Ben Noggle or Noagle, of Fannin

John Newton

John L. Pulliam

Benjamin J. Prigmore (still holds the fort near Richardson, Dallas county, and is still not of age under the new pension law, lacking three or four years of being sixty-two!)

Dudley F. Pearson

Anderson Pruitt (his `society' title in camp life being `Piny Woods')

George R. Paschal, 80 years old, lives at Terrell, and has a youthful desire to migrate to the land of gold and grow up with the country, because his elder kindred oppose his using tobacco

Christopher C. Porter

William Romme, died in Mexico

William Scrutch

Natan Scrutch

George W. Smith

William Shahan, died in castle Perote

____ Shahan, brother of William

Hiram Shirley, died and was buried at sea en route home February 1848

Alexander A. Thomas, died in Dallas county

John Thomas, died in Mexico, brother of Alexander

James Vance, now dead

James Welborn, went early to California, and died recently

Hogan Witt, lives in Collin

Wm. Wilhite, died in Mexico

McKinsey Wilhite, 71, died in Mexico, brother of Wm.

Benjamin Abbott

Gilbert R. Brush, of Fort Bend county, and ex-Mier prisoner

Thomas Callahan

_____ Cotton, who was wounded in the service

_____ Goodman, called Old Music

_____ Gardner, whose revolver burst in Vera Cruz, wounding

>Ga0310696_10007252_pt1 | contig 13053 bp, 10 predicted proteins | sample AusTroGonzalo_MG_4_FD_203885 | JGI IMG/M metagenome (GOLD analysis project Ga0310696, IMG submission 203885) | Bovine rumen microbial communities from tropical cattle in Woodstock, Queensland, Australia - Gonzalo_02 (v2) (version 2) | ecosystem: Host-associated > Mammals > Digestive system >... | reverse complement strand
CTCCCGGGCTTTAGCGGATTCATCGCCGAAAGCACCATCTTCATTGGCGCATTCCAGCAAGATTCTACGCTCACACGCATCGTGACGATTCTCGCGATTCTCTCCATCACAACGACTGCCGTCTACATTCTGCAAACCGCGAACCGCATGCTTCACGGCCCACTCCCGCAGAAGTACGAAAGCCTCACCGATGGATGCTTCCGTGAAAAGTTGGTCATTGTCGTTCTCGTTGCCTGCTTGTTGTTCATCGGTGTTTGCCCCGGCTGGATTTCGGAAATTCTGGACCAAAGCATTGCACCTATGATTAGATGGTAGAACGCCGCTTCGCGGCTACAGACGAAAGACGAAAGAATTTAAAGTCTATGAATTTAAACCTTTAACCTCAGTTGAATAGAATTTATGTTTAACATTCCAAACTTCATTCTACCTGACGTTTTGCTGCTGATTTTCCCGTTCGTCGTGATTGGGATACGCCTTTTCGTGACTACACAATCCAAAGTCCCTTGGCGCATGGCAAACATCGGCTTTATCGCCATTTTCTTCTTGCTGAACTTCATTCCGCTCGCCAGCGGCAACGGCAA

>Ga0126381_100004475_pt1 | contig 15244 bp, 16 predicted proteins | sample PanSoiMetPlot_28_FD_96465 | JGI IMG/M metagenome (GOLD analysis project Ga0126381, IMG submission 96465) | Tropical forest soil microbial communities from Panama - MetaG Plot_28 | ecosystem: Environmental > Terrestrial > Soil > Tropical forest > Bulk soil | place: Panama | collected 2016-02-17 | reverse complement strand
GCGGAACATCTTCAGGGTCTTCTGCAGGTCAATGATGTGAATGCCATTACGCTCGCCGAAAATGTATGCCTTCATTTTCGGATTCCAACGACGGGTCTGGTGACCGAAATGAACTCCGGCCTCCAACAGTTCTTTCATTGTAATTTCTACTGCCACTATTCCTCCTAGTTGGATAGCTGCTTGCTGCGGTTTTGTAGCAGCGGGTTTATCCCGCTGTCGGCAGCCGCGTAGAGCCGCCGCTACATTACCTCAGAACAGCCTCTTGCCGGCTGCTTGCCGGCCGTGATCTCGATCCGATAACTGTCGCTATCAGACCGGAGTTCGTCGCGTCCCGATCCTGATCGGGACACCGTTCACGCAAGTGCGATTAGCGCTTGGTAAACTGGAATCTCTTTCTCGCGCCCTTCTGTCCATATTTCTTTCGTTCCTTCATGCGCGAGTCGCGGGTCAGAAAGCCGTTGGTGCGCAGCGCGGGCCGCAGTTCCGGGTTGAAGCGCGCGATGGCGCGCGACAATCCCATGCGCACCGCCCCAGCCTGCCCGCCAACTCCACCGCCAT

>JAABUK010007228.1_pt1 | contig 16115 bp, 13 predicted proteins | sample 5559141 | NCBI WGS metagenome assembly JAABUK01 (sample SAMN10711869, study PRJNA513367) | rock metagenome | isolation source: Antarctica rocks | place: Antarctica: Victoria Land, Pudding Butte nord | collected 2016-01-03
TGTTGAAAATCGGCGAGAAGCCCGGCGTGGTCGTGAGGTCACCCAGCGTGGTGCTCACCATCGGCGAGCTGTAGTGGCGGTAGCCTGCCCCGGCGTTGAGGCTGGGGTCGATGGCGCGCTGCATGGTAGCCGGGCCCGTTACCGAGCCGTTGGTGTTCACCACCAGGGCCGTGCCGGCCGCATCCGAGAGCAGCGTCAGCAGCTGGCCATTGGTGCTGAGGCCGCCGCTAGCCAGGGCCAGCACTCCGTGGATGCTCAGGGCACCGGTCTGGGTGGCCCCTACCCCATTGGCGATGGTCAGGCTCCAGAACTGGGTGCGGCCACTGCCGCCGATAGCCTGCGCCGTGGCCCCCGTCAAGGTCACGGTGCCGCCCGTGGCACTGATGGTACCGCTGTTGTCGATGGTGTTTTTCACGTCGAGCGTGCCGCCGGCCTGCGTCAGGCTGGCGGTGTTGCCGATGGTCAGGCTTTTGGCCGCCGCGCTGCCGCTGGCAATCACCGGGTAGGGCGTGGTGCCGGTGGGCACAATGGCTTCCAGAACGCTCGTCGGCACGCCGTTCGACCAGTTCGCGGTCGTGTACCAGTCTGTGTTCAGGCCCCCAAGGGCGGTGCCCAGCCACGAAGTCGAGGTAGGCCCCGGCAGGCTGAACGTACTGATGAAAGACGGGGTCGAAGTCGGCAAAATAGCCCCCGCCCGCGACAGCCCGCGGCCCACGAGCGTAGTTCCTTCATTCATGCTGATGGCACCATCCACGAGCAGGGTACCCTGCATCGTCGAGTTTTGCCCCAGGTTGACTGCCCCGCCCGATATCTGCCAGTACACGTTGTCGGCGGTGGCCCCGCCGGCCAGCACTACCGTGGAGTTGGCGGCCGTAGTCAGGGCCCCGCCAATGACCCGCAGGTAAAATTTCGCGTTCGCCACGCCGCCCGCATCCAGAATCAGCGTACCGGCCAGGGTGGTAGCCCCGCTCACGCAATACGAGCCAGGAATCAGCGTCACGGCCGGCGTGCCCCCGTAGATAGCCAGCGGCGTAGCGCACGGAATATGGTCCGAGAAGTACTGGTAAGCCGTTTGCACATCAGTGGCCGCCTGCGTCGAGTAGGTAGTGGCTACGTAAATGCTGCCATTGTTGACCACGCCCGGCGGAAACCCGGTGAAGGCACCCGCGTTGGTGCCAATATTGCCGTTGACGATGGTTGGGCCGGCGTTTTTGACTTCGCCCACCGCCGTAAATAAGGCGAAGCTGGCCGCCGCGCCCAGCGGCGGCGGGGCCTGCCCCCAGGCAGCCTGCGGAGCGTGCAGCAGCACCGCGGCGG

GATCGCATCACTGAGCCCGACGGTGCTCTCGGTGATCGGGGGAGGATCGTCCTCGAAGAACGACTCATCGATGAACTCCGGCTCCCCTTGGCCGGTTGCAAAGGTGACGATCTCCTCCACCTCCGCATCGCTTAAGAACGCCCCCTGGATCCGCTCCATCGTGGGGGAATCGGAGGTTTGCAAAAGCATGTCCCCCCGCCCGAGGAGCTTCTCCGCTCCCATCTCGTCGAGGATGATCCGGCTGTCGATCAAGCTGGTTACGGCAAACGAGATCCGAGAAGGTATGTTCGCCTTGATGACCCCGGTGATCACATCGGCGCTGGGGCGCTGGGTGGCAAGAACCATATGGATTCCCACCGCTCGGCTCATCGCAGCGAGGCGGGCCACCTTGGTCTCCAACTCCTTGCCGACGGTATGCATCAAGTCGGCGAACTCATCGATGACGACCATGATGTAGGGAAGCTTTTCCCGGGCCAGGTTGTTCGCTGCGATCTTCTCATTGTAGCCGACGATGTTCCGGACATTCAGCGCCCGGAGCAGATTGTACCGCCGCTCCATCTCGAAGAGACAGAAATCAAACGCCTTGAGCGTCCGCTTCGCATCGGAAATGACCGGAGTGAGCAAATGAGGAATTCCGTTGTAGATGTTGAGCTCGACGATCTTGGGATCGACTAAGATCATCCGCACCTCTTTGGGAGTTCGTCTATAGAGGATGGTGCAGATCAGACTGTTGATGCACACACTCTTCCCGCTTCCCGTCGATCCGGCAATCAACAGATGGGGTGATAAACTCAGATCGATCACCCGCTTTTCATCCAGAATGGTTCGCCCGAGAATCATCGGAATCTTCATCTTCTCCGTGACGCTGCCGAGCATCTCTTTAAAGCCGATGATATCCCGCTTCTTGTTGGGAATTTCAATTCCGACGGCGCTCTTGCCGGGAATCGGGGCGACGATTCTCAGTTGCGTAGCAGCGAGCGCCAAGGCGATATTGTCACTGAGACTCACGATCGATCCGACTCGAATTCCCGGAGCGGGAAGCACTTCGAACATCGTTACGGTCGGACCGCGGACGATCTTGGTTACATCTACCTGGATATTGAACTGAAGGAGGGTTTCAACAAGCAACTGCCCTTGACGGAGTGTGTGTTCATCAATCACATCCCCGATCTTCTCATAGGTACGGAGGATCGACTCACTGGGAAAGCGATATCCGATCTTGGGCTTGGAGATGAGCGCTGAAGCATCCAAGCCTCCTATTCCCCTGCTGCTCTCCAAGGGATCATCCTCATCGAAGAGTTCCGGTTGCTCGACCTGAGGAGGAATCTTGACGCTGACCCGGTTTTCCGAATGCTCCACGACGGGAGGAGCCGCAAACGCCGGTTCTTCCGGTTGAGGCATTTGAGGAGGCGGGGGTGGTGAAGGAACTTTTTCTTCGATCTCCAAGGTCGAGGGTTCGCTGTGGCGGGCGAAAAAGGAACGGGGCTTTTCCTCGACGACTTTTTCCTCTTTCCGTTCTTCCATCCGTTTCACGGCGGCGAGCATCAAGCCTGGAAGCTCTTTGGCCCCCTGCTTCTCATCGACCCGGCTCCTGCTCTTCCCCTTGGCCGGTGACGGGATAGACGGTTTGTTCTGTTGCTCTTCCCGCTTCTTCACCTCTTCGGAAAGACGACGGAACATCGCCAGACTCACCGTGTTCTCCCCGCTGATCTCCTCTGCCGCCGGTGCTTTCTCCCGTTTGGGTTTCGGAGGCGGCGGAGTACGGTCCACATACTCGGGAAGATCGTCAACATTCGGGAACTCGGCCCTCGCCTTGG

his hand and killing his horse

John Huitt (not the same who was sheriff of Dallas county)

_____ Jolly (1)

_____ Jolly (2), both brothers afterward of Hopkins county

_____ Kaufman

Benjamin Leppard

James Newton

_____ Robbins, brother of Shelton

William Swinson, who married a Mexican and remained in that country

_____ Vance, a youth

Milton Vincent

Harvey Vanslyke who died in Puebla.

     This is a total of 89 names to of what was probably 95, though
some of the survivors say 110, 114 and 121, all of whom are believed
to be mistaken.

     Acknowledgment is given to the services of Messrs. Samuel A.
Haught and Benjamin A. Prigmore, who assisted in furnishing the
above list of names, and stated that in regard to the total number
that Mr. Prigmore was confident the number was 95.


(Transcribed by Dorman Holub from John Henry Brown's Memorial & Biographical History of Dallas County, Lewis Publishing Co., Chicago,, 1892, pp. 209-210. Permission to reproduce this transcription must be obtained from Dorman Holub)